Two narratives: recovery journeys in mental health

Date08 May 2020
Publication Date08 May 2020
AuthorAndrew Voyce
SubjectHealth & social care,Mental health,Social inclusion
Two narratives: recovery journeys in
mental health
Andrew Voyce
Purpose The purposeof this study is to compare lived recovery journeysin mental health with recovery
Design/methodology/approach Unstructured interviews with prompts were conducted with two
Findings Some recovery models correspond in part with the live experience of subjects. These
narratives have personal emphasis that is incongruent with the highlighted models. In particular, the
subjectshave a place for therapeutic interventions, i.e. talking therapiesand medication.
Research limitations/implications The live experience of the two people with mental health issues
crosses boundariesof recovery models. Relevant models include those used in peer support;however,
they toodo not fit exactly with the detailed journeys.
Practical implications A varied approach without preconceptions is appropriate to understand the
componentsof these two recovery journeys.
Social implications The medical modelapproach to mental health is not discounted rather it is integral
to thesetwo recovery journeys.
Originality/value This is qualitativeresearch using stated modelsof mental health recovery. In addition
to the principlesof hope, meaning, connectedness,identity and empowerment, the two subjectsinclude
the essentialpart for medication and talking therapies in theirrecovery.
Keywords Mental health Recovery, Unstructured interview
Paper type Opinion piece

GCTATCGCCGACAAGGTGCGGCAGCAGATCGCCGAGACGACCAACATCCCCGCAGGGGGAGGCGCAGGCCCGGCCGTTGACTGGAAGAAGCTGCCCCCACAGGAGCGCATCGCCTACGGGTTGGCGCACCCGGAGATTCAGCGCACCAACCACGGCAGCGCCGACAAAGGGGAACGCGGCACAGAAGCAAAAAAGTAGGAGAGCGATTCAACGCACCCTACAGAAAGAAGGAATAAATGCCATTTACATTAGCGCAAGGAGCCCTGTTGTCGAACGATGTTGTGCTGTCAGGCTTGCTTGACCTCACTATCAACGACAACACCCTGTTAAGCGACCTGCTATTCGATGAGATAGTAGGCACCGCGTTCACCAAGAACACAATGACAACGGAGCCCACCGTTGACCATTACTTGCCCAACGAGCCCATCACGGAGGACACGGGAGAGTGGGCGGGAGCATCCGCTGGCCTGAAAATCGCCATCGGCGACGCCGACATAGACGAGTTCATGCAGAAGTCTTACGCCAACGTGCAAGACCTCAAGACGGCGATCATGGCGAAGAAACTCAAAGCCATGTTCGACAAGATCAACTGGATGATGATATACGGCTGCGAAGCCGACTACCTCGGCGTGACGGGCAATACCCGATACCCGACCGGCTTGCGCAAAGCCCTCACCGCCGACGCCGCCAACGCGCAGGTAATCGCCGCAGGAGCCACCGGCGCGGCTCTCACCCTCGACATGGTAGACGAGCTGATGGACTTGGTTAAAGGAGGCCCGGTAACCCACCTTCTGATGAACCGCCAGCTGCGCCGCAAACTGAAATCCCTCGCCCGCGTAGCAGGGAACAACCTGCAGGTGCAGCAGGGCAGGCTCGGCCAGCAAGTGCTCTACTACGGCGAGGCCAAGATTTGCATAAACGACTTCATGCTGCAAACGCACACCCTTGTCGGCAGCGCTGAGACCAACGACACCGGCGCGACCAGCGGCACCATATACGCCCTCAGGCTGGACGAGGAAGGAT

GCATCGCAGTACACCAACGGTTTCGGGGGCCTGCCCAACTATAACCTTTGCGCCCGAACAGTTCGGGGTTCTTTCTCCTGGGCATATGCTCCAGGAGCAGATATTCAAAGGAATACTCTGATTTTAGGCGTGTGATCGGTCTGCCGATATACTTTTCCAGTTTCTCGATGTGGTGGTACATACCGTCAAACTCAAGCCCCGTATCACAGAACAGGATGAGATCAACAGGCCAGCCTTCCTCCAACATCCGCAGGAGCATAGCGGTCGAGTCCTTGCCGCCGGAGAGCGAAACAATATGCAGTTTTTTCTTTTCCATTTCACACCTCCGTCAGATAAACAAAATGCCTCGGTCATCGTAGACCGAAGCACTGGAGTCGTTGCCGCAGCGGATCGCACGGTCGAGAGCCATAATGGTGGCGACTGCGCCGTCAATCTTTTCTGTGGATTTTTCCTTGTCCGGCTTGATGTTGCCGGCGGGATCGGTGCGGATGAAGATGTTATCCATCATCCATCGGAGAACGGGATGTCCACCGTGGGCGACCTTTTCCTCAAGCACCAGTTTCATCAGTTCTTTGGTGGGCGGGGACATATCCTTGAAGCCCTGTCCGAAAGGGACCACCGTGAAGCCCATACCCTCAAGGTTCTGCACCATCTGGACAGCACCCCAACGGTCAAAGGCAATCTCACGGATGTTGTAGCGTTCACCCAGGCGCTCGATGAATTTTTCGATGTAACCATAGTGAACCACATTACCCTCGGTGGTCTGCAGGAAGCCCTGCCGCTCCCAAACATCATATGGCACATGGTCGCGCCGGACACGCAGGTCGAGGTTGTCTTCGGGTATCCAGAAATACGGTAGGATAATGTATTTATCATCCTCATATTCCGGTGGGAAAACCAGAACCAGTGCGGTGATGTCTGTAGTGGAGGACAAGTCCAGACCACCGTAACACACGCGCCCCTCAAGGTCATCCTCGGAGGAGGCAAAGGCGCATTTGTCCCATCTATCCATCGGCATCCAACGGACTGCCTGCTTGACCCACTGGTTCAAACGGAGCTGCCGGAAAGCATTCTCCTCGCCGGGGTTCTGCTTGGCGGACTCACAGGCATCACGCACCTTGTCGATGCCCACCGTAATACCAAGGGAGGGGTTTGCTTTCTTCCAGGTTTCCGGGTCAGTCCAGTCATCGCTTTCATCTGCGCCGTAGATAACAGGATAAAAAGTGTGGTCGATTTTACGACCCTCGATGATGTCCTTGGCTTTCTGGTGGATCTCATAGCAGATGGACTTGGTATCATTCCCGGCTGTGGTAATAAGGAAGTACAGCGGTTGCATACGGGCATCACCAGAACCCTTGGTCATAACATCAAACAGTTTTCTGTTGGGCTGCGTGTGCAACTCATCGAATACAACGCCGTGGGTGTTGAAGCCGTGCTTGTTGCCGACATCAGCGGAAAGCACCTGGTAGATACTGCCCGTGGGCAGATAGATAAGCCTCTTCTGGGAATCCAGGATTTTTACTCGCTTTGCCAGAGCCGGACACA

How relevant are models of recovery to recovery journeys? While there are outcome
and experience measures that seek to quantify pathways, e.g. through assessment or
self-rating, a qualitative approach can provide insight. So, I set out to explore how
much of a fit there is between models of recovery and personal experience. I referred
to models including Bill Anthony’s, (Anthony, 1993), the Scottish Recovery Network’s
connectedness, hope, identity, meaning and empowerment (CHIME) (Scottish
Recovery Network, 2016) and a model embedded in peer support practice (Watson
and Meddings, 2019). I used service user experience to illuminate the aspirations of
recovery practice. To gain a handle on the relationship between recovery models and
personal journeys, I interviewed two individuals who live experience of the mental
health system and who achieved independence with a career in peer-related
employment in mental health. I conducted unstructured interviews with M and F using
a recording device from which I took transcripts of the conversations. I began by
asking the two interviewees to detail their recovery journeys and gave them prompts
along the way after having discussed with them the recovery models I refer to. The
transcripts were reviewed by the two interviewees to allow any alterations they wished
to include, and I stated, at every juncture, that they were free to withdraw at any time
without giving a reason. The interviews took place at neutral venues and there was no
Andrew Voyce is based at
CreativeBexhillCIC, Bexhill,
DOI 10.1108/MHSI-03-2020-0011 VOL. 24 NO. 2 2020, pp. 105-110, ©Emerald Publishing Limited, ISSN 2042-8308 jMENTAL HEALTH AND SOCIAL INCLUSION jPAGE 105

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